Because the earnings have been lacklustre, those stocks have fallen out of favour. So yes, we would hope it would happen but perhaps it would not happen in the next six months.
Given how quickly the markets cooled off, do you feel that perhaps a lot of the up move or lot of the sentiment has already been priced in? Do you see a stagnating over the next few months?
That reminds us what an efficient discounting mechanism the market has. In three days, it discounts complete thumping electoral victory that Mr Modi enjoys and now we are going to look at who is going to be the finance minister, how are the monsoons, what is the RBI going to do! So market will now move on to the other factors and more importantly, the first thing that all market participants feel how the finance minister is going to solve is the NBFC crisis that is engulfing us right now.
Markets are fairly efficient discounting machine and now it has discounted the election results and it is going to move on with more mundane matters, not less unimportant but still more mundane relative to the election.
The big move for this calendar year is behind us, we have seen what could be called as front ended returns?
I would not be shocked if that were true. I mean to be honest the returns are in two parts. If you were broad midcap portfolio owner, you had negative returns. If you are in the glamour stocks, yes you have done well up to this morning. My sense is the market is probably at least for the next quarter at the higher end of its range.
NDA-1 in a sense ensured that there was a lot of financial inclusion. Do you think that this mandate is for financial inclusion and that is something which is the secret message which we should realise?
I think so. We underestimate the prime ministers skills in touching out to the broader voter base. By financial inclusion, if we mean what he has done with direct transfer, I think that has worked as a charm in terms of the electoral vote bank politics and has worked very well for him.
What he has done with DeMo, though I disagree with that, it seemed to have formalised the move to the savings sector. The financial sector has been formalised. GST, of course, is a much needed reform that took place which means we have moved from unorganised to organised.
So the prime minister has his touch. He has won five state elections in a row and at this time, we are ready to follow his lead rather than trying to preach him what needs to be done.
We did see the last time around there was a lot of rhetoric centred around Make in India, digital India, smart cities and all those kind of initiatives. It seems the focal point this time would perhaps shift to agrarian crisis. What is the rhetoric that you expect on this front?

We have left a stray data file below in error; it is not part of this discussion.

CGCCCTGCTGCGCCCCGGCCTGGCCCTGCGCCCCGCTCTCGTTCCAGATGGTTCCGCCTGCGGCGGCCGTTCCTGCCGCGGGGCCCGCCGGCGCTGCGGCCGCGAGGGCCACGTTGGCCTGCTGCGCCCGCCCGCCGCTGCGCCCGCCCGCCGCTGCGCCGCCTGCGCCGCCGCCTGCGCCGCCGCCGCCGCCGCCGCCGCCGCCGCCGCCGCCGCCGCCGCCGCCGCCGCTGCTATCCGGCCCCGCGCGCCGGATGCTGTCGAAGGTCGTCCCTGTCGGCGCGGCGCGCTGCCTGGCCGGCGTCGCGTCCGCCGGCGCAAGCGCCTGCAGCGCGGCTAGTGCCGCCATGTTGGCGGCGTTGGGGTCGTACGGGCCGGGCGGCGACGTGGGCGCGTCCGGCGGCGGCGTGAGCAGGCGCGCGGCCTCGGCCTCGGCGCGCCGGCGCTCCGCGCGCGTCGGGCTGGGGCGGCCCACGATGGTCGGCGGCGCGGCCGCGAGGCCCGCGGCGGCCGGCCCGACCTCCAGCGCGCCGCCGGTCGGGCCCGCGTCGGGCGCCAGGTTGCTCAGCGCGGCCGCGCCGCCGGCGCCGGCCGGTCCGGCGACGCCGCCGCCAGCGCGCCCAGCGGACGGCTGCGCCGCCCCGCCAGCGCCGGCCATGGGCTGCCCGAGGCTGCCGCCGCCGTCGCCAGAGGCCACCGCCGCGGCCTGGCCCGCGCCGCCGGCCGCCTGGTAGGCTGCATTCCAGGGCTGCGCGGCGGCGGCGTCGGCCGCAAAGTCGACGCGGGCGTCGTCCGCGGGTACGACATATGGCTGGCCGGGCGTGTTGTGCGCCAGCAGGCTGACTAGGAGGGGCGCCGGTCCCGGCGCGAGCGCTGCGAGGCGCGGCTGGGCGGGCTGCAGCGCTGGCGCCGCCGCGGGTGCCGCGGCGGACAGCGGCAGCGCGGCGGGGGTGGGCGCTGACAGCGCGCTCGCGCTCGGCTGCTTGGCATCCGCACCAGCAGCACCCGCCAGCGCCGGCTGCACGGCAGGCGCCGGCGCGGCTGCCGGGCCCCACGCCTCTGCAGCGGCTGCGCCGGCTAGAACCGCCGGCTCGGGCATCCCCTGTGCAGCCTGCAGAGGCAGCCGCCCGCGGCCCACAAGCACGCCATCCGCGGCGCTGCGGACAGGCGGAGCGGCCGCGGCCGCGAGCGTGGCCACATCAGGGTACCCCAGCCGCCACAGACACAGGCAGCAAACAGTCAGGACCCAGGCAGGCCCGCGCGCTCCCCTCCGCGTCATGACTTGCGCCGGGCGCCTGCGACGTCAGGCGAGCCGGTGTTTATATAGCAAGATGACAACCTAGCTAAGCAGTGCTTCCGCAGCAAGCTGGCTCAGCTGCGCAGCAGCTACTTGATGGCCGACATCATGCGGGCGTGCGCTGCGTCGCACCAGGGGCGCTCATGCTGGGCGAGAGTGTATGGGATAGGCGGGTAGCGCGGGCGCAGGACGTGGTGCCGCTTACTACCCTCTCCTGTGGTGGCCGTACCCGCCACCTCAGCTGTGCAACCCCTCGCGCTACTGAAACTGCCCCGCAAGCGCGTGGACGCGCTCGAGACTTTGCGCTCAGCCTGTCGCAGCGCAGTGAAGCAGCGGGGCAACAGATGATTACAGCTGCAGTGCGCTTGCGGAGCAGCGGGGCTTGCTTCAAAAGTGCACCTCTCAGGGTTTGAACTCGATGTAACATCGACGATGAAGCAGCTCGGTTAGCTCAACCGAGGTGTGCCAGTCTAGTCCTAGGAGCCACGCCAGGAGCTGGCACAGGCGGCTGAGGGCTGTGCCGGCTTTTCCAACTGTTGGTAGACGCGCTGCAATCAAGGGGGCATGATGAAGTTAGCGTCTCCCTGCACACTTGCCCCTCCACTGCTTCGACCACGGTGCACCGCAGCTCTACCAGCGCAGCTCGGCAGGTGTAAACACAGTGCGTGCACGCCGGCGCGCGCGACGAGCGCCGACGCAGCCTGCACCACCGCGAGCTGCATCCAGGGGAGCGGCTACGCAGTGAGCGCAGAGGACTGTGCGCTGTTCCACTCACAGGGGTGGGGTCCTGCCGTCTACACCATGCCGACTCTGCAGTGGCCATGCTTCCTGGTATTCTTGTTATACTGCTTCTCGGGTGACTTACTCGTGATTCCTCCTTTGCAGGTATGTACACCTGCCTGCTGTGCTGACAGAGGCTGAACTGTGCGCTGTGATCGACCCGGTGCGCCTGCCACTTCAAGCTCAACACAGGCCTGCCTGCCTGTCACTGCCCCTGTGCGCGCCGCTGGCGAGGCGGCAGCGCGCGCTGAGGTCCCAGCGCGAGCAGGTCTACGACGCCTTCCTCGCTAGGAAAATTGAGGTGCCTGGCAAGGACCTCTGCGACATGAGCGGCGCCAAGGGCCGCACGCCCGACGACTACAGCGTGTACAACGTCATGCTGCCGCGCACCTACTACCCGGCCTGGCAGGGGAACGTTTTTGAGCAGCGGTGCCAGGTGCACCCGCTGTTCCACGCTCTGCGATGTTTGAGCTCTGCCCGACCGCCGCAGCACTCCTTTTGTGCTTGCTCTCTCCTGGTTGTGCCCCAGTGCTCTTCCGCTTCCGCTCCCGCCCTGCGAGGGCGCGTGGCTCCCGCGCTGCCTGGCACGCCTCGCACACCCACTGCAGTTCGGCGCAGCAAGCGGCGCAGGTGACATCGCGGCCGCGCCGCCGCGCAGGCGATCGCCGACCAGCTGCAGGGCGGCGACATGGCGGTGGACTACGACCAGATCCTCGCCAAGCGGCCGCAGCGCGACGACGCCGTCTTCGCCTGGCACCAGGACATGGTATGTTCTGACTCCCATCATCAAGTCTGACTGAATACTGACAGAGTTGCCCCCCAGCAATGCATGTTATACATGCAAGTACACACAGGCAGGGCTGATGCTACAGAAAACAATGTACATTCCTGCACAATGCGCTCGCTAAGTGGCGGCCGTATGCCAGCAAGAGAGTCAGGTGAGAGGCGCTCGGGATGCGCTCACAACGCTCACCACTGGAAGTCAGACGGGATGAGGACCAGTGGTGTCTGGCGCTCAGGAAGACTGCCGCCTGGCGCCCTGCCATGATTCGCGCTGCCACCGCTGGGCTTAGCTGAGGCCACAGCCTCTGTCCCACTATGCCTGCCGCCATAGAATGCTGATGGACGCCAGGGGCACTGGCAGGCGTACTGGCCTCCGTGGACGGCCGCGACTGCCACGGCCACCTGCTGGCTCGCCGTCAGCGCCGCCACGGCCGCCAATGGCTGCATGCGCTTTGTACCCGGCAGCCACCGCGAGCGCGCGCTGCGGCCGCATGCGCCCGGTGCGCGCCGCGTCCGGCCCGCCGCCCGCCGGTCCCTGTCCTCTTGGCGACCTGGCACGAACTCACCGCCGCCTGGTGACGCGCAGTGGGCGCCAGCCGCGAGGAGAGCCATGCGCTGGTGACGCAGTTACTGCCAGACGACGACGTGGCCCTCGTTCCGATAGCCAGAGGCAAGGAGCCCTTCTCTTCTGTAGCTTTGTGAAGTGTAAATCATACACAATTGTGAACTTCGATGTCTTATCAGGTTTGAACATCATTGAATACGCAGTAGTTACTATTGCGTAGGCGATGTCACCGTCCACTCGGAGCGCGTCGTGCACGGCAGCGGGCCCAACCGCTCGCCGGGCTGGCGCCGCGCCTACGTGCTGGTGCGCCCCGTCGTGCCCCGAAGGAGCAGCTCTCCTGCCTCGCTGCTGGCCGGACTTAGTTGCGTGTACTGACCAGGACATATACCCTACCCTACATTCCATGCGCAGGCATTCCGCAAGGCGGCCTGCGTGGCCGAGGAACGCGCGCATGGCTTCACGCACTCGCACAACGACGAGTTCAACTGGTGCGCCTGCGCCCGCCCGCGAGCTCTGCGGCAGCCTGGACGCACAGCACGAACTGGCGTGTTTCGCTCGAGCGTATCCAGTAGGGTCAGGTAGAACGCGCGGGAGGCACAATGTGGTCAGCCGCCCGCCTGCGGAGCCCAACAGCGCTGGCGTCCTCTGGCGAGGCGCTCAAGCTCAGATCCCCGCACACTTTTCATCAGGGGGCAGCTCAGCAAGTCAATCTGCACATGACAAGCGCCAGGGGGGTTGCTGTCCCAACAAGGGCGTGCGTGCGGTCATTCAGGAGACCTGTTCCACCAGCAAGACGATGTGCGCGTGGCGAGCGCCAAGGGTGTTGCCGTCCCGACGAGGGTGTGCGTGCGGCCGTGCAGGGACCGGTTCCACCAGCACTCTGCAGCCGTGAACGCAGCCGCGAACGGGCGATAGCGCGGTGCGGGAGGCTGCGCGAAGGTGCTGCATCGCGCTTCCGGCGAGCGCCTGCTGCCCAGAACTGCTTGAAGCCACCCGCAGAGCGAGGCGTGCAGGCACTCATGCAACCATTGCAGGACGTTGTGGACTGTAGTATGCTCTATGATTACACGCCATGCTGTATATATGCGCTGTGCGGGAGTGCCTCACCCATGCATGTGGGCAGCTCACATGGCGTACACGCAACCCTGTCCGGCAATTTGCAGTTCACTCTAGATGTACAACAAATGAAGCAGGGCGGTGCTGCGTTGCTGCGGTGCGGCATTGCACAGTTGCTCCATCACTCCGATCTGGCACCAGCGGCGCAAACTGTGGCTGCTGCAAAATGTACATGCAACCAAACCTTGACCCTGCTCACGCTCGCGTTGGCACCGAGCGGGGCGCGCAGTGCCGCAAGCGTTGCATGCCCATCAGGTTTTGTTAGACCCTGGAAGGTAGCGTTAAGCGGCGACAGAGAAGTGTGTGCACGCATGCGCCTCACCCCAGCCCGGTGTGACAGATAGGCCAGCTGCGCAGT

Someone pointed out that we cannot have an economy with 20% of GDP from agriculture and about 70% employment. It is very inefficient. So we need to create jobs as you said through Make in India. But from what I understand about reading about the prime minister and talking to people who are close to the corridors of power, they seem to think that Mr Modi fancies what Lee Kuan Yu did with Singapore in terms of development. If you read through those templates, one of the first things he wanted to do is housing.
So, the massive push for low-cost housing because that is a great employment multiplier, GDP multiplier, prosperity multiplier. I think more on sanitation, clean tap water, lavatories, all these kind of basic hygiene factors that the economy has needed.
Dalal Street may want something else but the prime minister will probably move in the areas of say housing, infrastructure, defence spending. Those are the broad areas that he will concentrate on and some of them may be expressed through some of the listed PSUs. The PSUs are not going to privatised no matter what Dalal Street wants.
So, orders or capital expenditure through the public sector companies, is where the opportunity lies for Dalal Street investors. If that happens, which are the public sectors stocks you want to pick out because they are undervalued right now and so underappreciated that there could be a reversal of the pendulum towards those stocks.
You have always picked up on these trends before they went mainstream — from e-commerce to railways. For example, how is NDA 2 going to be different? What are some of the themes we can expect or watch out for when it comes to NDA 2?